What does it sound like?:
This is the final batch of the reissues of the ACR back catalogue on Mute Records and we end with their 1982 release ‘Sextet’ which many consider their masterpiece. It’s joined by an album from 1996 ‘Change the Station’ which slipped out in such a low-key way that I have never got around to hearing – and finally their most recent release ‘Mind Made Up’ (originally released in 2008).
Sextet has been re-issued several times, and rightly so. This is a superlative record and it’s only right that this remains ‘in print’ on CD, deluxe orange Vinyl and whatever digital channels you prefer. If you only get one Ratio record, this is the one. Everything about this record is odd, intriguing and mysterious and wonderful- summed up by the beautiful sleeve design, the odd typeface, the old desert aviation image inside (ACR are obsessed with trains and planes), the water tower, and the turkeys. The music was recorded somewhere in Stockport but the sound is informed by their trips to New York, their immersion in Latin rhythms, and their own attempts to approximate the Jazz, Funk and electro imports they were listening to high up in the skyways of Hulme. Probably by accident more than design, they stumble across something quite unique.
Singer Simon Topping is already retreating away from the mic (in spite of Tony Wilson- who spent as much time trying to convince him to sing as he did persuading Vini Reilly to stick to the guitar) and spends most of this record behind his Timbales and cowbells and largely letting the mysterious Martha Tilson (on her only album with ACR, or indeed any other band) take the lead on most of the vocal tracks. Her voice is an acquired taste, a little off-key, a bit off-beat but it sort of works particularly when her and Simon duet on ‘Crystal’ and adds to the sum of this fucking brilliantly weird record. Donald Johnson lays down the propulsive beat, which anchors the groove and seems to give everyone else carte blanche to parp away on wayward horns, make weird noises into vocoders, play musical boxes, bash away on Latin percussion, play tapes of found sounds and somehow it all hangs together and at times is thoroughly funky. Oh, just to root you right back into early 80s Granadaland listen out for Bet Lynch “Us barmaids ‘ave got homes to go to an’ all you know” fed through a vocoder. This is absolute Post-Punk Funk 101 alongside Metal Box, The Pop Group, ESG and Talking Heads but way more psychedelic and fruity than any of ’em. If you’re remotely intrigued please give this one a spin on Spotify or wherever. I must confess I was a bit baffled by this record at first – which I got from the legendary M1 Music shop in Manchester (don’t go looking for it) but it repays repeat listens – over a period of many many years – so stick with it if you don’t like it at first.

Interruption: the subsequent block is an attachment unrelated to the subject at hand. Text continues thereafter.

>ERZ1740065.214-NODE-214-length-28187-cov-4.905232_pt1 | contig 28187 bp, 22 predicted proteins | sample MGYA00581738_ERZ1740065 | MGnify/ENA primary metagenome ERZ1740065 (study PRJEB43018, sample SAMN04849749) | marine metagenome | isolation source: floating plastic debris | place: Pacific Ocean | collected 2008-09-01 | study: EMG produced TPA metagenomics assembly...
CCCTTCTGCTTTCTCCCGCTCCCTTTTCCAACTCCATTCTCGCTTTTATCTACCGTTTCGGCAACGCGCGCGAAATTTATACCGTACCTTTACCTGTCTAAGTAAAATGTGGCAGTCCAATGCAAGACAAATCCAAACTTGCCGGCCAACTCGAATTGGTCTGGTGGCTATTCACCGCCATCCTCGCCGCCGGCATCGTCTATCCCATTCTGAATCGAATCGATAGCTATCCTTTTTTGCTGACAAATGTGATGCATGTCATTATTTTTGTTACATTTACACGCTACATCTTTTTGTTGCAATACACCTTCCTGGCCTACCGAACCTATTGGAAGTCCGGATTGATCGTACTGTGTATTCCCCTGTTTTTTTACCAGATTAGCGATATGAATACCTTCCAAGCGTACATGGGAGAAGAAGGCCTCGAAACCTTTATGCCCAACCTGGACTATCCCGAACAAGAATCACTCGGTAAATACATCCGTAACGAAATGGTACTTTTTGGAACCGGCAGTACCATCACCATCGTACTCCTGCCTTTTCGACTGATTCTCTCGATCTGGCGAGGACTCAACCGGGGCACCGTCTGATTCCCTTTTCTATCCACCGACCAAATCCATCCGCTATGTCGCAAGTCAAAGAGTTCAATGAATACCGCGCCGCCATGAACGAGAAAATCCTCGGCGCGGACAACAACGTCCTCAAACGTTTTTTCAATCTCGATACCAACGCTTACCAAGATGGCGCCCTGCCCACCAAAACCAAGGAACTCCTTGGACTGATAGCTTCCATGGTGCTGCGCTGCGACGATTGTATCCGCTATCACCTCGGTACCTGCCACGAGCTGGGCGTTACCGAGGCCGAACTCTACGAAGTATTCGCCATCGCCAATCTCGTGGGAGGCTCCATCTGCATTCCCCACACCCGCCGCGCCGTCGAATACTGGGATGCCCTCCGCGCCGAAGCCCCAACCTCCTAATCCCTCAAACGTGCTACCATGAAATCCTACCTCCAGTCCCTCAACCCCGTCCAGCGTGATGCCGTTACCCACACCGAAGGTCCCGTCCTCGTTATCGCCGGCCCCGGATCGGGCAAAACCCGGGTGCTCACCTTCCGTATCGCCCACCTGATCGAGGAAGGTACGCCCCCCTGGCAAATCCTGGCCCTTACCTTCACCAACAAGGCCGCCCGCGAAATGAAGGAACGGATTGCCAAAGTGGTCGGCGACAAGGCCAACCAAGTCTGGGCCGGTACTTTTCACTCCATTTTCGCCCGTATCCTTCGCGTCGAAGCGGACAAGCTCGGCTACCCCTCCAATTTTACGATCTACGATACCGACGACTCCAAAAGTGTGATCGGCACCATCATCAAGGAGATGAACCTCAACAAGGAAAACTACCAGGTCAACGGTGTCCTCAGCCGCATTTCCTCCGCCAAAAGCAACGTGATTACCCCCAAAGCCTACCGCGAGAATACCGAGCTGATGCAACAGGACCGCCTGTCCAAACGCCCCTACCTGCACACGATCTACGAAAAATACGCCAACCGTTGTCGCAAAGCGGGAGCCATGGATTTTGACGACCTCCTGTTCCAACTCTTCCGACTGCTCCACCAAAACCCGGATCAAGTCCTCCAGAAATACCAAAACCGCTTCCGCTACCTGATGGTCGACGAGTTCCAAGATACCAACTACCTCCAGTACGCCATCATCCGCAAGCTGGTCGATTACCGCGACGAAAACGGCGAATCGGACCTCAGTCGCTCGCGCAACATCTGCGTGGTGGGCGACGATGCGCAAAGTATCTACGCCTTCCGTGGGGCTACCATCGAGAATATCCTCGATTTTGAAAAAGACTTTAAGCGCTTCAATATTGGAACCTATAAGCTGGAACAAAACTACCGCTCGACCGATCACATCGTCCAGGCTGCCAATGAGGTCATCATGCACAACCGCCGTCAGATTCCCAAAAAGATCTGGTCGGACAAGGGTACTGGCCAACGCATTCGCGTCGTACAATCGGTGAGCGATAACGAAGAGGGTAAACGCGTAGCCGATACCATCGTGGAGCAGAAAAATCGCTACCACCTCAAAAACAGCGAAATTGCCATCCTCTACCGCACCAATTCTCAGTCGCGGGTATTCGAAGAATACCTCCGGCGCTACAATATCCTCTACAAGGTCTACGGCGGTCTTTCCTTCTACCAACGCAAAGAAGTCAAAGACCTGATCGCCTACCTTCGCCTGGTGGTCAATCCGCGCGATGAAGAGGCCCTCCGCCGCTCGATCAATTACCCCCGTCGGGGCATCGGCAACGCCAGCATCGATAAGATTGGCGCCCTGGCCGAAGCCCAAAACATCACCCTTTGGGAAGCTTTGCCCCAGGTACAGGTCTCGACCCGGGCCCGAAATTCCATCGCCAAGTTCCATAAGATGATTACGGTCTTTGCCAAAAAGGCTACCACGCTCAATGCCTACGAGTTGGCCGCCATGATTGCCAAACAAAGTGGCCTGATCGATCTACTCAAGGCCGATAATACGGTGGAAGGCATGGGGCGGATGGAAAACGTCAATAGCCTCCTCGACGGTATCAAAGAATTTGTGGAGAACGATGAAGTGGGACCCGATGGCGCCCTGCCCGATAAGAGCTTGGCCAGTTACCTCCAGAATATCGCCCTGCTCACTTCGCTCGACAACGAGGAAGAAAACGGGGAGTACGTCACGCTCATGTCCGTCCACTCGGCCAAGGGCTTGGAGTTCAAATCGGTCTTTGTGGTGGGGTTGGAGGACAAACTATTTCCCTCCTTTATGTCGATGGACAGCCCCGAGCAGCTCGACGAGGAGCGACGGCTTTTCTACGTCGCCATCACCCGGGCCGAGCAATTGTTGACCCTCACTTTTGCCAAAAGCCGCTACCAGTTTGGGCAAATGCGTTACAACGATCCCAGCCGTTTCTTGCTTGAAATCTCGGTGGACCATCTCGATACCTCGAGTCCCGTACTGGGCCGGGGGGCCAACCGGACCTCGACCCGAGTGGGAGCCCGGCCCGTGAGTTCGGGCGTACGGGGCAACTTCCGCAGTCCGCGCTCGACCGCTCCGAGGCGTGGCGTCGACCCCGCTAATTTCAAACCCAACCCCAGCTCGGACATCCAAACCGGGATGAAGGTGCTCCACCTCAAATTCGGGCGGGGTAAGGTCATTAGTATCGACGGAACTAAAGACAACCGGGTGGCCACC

The latter day two releases don’t really stand a chance do they? They both have their Vinyl debut on Mute having previous only been on CD. ‘Change the Station’ was released on Rob Gretton’s label ‘Robs Records’ in 1996. The rhythm section is all sampled and sequenced (which always seems odd with ACR having such a fantastic funky rhythm section) and it’s that which make this sound rather flat, airless and dated. Tony Quigley’s sax and the occasional burst of guitar just about rescues this from sounding like a bunch of pre-sets playing back on a demonstration CD for a new Yamaha keyboard. It’s pleasant enough, light jazzy electronica but this is definitely one for completists.
‘Mind Made Up’ is much more promising and helped by the fact that its sounds like a band actually playing together in the studio rather than some sampled drum hits assembled on a grid. ‘I Feel Light’ sounds like a reboot of their debut ‘All Night Party’ and Denise Johnson makes a welcome return on several tracks. They actually revisit a track from Sextet (Rialto) which sort of works as a joining-the-dots exercise – and in fact would have fitted quite nicely on Screamadelica by Denise’s other band Primal Scream. Best of all is ‘Teri’ – apparently the first song the band ever wrote but never recorded – it sounds like a cross between their earliest drumerless work and the sophisticated pop they did on ‘Force’ and ‘Good Together’ – a complete curveball.
What does it all *mean*?
Coming next is the ‘best of ‘ and possibly a box set – but who knows. Ask Daniel Miller if you see him.
Goes well with…
Might suit people who like…
A Certain Ratio, The Pop Group, PiL, Miles Davis, Electro, Soul, Funk, Jazz Fusion